The public library is an invaluable resource for home educators. From borrowing materials to offering educational and socialization opportunities, public library resources can be vital for those who choose to educate their children at home. It’s estimated that there are 2.3 million homeschooled youth in the United States and according to a survey, 70% of parents who homeschool noted that the public library is their most valuable resource. Your local homeschool community is likely already using your library’s physical resources, and it’s important to make sure they know how to access the library’s digital collection and all of the benefits it can provide as well.

Why Libby can be the perfect homeschool helper

For many of us in the northern hemisphere, we’re quickly approaching that chilly (and slippery!) time of year when the weather encourages us to stay inside and off the roads. When Mother Nature unleashes her wrath, it can make getting out to the library uncomfortable at best and unsafe at worst. If a particular book is needed for a lesson, it can be just as easy checking it out from the digital collection. No late fees and no travel time!

Plus with Libby, content can be instantly borrowed to expand on interests. Sometimes kids tend to latch on to certain topics and subjects and want to dive deeper into what they’re learning. Even if a student just wants to take a break from academics and curl up with the newest in the Wimpy Kid series or a comic from the Marvel collection, borrowing ebooks or audiobooks is a great way to get books fast. Whether it’s for school or for fun, reading is reading!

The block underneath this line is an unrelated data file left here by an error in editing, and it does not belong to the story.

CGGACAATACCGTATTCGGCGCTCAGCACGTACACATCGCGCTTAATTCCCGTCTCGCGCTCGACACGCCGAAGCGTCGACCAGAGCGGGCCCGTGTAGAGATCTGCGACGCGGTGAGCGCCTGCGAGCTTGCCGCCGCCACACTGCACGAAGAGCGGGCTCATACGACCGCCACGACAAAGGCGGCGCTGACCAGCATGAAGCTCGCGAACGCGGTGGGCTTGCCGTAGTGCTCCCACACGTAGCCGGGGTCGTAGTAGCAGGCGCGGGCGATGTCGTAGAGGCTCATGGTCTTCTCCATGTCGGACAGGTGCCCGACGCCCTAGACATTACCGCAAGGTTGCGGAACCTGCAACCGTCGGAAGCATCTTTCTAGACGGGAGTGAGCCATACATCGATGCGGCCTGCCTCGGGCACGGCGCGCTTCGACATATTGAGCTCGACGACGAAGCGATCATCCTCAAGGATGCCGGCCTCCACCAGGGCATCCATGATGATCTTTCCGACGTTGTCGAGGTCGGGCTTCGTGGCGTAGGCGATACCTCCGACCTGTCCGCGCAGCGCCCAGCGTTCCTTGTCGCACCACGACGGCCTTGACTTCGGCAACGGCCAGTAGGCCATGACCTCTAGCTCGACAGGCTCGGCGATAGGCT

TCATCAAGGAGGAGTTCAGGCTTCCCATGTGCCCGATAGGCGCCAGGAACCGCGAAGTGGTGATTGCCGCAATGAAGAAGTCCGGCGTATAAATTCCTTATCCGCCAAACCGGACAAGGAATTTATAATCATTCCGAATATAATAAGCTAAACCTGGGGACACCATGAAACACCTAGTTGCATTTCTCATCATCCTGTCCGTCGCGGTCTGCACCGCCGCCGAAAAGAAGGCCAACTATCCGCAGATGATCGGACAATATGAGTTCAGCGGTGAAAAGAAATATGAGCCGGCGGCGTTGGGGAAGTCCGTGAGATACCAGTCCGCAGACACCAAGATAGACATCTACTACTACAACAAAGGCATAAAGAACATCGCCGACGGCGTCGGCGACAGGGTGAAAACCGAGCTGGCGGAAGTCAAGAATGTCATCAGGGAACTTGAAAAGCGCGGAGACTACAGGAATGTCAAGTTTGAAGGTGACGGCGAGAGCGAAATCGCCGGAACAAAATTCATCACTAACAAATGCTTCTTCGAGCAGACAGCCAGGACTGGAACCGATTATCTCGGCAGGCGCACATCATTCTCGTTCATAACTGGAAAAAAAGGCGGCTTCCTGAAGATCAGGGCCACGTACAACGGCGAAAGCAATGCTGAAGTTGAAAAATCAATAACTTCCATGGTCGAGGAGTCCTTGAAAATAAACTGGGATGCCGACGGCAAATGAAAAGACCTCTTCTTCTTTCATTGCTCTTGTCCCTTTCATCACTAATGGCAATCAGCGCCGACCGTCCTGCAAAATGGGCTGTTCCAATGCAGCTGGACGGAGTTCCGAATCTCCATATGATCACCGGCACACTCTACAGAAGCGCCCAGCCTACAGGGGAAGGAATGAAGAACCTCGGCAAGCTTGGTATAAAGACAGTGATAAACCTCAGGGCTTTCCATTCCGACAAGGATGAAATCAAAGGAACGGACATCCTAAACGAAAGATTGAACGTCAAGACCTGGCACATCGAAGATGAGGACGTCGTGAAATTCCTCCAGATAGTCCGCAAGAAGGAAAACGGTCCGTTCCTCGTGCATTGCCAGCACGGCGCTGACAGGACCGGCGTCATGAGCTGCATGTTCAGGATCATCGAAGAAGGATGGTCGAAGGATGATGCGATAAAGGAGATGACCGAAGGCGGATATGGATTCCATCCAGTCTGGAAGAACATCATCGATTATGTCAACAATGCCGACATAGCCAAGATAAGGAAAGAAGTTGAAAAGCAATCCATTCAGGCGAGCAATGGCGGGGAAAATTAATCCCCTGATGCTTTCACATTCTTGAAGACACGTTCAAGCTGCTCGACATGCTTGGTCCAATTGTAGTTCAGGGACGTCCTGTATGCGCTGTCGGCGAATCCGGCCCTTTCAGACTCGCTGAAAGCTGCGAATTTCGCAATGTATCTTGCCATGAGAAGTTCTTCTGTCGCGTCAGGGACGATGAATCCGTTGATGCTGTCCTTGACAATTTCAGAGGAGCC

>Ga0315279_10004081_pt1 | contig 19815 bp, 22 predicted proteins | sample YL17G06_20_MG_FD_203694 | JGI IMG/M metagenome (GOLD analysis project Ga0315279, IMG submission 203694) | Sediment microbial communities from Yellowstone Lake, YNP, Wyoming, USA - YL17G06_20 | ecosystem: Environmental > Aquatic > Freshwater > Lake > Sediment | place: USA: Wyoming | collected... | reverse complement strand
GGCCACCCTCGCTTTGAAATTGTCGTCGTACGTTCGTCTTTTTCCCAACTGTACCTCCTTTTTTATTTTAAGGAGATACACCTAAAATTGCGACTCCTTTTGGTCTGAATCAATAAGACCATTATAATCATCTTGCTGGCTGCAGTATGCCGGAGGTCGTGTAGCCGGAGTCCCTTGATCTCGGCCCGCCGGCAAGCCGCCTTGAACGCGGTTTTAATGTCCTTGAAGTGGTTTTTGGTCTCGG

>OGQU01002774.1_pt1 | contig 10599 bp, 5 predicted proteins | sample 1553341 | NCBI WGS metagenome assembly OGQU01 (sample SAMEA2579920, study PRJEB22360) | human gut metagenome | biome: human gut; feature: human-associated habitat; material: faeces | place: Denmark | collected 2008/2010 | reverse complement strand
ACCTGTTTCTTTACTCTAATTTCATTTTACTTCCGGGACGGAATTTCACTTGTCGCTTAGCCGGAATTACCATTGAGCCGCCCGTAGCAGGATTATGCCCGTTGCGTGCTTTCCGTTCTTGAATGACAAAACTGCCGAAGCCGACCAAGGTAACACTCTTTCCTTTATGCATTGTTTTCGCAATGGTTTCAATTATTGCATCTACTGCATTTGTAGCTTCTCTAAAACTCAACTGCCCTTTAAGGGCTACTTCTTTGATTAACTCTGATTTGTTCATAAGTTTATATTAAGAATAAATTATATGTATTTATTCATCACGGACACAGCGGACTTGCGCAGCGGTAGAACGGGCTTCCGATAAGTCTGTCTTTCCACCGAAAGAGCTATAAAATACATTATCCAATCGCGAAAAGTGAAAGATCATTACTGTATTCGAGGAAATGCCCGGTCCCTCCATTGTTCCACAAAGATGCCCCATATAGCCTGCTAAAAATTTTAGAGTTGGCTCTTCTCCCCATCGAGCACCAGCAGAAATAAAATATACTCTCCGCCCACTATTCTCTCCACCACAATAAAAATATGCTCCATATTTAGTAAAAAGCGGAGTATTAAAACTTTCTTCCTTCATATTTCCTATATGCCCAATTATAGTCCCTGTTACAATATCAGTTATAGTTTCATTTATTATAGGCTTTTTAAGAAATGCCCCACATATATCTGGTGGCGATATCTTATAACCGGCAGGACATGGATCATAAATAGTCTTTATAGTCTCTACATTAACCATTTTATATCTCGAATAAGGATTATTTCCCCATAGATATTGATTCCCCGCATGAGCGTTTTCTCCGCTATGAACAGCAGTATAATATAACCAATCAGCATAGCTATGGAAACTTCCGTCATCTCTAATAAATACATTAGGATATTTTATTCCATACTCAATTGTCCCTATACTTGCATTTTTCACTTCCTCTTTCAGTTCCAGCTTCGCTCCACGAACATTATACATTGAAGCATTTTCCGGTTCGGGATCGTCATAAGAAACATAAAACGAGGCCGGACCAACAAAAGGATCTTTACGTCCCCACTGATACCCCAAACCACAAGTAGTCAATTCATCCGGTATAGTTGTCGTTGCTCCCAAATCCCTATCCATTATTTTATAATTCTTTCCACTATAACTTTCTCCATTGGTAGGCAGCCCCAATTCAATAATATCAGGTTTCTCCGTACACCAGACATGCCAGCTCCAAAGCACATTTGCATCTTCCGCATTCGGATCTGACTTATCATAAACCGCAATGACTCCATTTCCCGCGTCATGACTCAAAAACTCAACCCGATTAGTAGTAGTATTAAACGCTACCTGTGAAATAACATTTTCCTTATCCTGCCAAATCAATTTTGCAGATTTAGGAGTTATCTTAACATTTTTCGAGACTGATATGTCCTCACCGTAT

Parents can benefit too with titles that can sharpen their own skills, give a refresher on the upcoming curriculum, and provide ideas for fun and creative learning activities.

Connecting in the library

If your library already provides outreach to local homeschool groups, bring along bookmarks or flyers to your regular children’s storytime, kids’ art activities, or other established programs that service homeschool students. Place a few bookmarks in your library’s makerspaces which many utilize to enrich their science, tech, or engineering curriculum.

For parents who have concerns regarding content restrictions, there’s a 2×6 bookmark available that gives step-by-step instructions on how to filter preferences in Libby to only see titles for kids. This bookmark is great for non-homeschooling parents too!

Offering a training class or a quick demo at the reference desk can also be an effective way to inform potential new users. Kids and YA content is often less likely to have long holds lists, so new users who download Libby for the first time will find a wealth of content that’s instantly available for them to borrow. This doubles as a good way for your library to find new users and increase circulations in your children’s collection.

Connecting on Social

Your local homeschooling community probably already follows your library’s social media accounts, so posting a graphic along with a link to a curated collection of interest is an easy way to bring awareness.

If your library isn’t actively involved with outreach for homeschoolers, you can reach out and follow homeschool organizations and meetups in your area on social media to learn more about what they’re doing, how your library can support them, and promote the benefits of your library’s existing services—like the digital collection— to an eager audience.

To download the Homeschooler Kit, visit the Resource Center.